Today was arguably the United Nations at its best. I know that sounds odd, since the day was dominated by the insane musings of Muammar Qaddafi. But while there is plenty wrong with the United Nations--and while liberals tend to overestimate both its moral legitimacy and what it can realistically accomplish--the international body does serve at least one genuinely valuable function: It provides a place where leaders and their representatives can gather in one spot and speak their minds--clarifying for the world who these leaders are and what, exactly, they believe.
That was what happened today with Qaddafi. Conservatives will probably offer his 90-minute-long rant as more evidence for the pointlessness of the U.N. But I would argue that it proves the opposite. It's been all too easy to forget in recent years that Qaddafi is an unadulterated lunatic. He agreed to disband his nuclear program back in 2003. He got published on the op-ed page of The New York Times. (Then his son did.) He became head of the African Union, and other African leaders seemed perfectly willing to ratify the veneer of respectability he was acquiring.
An anecdote that illustrates this: In June, as part of a group of journalists traveling with the International Reporting Project, I met Kenya's prime minister, Raila Odinga, at his home in Nairobi. I asked Odinga whether he thought the African Union--given that it was now headed by Qaddafi, a notorious human rights abuser, and given how many other dictators were part of the organization--could possibly play a constructive role in promoting human rights. In response, he offered a persuasive critique of the A.U., pointing out that some African leaders were hesitant to criticize each other on human rights because of their own records. For instance, he said, "people like Robert Mugabe will be treated with kid gloves" at the A.U. "Why? Because a number of the heads of state going there are carrying the same baggage, like Mr. Mugabe. You'll find one of them, President Bongo of Gabon, will say that, 'Oh, Mr. Mugabe, he conducted elections--one election--therefore he's the president.' You see? Because that is what he does in his own country." A good answer, I thought. But while Odinga had called out Mugabe and Bongo, he had not mentioned Qaddafi, the one leader about whom I had specifically asked. So I followed up: "Are you frustrated that the organization is led by Qaddafi?" At which point, Odinga smiled, and said simply, "I don't want to comment on the head of a state which has got a diplomatic relationship with Kenya."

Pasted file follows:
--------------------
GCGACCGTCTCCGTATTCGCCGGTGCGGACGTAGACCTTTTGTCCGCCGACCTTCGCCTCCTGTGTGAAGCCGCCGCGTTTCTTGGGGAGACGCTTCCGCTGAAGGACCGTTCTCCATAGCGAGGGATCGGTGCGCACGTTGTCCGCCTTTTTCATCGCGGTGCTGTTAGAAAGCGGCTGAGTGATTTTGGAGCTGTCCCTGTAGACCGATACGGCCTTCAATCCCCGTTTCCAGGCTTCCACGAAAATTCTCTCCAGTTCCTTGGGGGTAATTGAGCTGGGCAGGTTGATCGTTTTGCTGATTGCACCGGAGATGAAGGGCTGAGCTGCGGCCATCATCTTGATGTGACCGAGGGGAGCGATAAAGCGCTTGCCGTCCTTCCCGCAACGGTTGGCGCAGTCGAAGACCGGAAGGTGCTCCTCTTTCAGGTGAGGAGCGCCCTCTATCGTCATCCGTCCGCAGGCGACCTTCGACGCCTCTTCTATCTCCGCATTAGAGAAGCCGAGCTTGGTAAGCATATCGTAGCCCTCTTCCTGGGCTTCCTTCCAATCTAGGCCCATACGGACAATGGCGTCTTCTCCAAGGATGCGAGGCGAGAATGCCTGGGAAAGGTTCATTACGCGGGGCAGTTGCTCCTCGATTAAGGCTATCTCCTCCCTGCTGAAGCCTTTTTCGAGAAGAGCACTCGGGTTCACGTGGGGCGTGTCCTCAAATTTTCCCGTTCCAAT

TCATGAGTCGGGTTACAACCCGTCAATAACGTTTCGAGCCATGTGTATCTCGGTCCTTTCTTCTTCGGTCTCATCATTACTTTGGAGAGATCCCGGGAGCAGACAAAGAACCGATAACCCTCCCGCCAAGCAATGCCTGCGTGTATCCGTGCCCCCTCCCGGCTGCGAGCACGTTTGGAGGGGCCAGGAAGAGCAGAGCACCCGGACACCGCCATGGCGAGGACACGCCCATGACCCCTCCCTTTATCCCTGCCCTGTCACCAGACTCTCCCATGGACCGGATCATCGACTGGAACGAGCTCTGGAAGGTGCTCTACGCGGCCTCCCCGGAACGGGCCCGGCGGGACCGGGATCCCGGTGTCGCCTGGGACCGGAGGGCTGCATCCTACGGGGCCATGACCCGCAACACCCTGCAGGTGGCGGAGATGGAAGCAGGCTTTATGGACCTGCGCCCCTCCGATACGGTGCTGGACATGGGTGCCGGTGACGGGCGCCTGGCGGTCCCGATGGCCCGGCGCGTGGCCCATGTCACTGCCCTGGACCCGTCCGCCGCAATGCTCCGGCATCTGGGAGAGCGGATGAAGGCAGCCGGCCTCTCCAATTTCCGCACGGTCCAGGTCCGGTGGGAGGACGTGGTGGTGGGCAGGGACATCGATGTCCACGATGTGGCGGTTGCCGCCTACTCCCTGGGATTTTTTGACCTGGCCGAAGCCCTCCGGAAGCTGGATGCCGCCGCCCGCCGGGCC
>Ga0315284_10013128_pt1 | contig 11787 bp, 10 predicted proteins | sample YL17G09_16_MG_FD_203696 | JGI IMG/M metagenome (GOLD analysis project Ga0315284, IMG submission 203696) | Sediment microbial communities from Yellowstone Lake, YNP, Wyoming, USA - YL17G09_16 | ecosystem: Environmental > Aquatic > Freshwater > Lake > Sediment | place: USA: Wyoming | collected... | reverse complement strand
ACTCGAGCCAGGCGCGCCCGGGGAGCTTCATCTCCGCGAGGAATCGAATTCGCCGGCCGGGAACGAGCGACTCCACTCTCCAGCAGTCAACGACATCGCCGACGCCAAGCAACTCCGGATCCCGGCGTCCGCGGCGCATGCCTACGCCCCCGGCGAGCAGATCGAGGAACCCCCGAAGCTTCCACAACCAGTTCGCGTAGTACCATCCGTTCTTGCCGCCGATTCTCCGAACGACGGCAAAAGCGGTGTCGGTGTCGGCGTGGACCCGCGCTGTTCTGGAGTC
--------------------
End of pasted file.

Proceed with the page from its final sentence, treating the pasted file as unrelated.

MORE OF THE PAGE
So there you have it: For the number-two official in Kenya--a country that is one of the key players in African politics and a democracy--Mugabe and Bongo (who, it so happens, died the next day) were far enough outside the realm of respectability that they could be safely criticized. Qaddafi, apparently, was not--even though he is every bit the brutal dictator that Mugabe is and Bongo was (Libya is actually less free than Zimbabwe or Gabon, according to Freedom House), and even though he himself has not extended much courtesy to his fellow African leaders over the years (for instance, during his decades-long bid to conquer Chad).
Which brings me back to the United Nations. Qaddafi's rant today was so embarrassing (introduced as the "King of Kings of Africa," he held forth on topics like the JFK assassination and the origins of swine flu) that it should help to remind the world just how crazy he is, and just how little he deserves the aura of quasi-respectability he has somehow acquired. And if that happens, then hasn't the United Nations arguably done a valuable service--simply by giving a nutty dictator the stage and letting him tell us what is on his mind?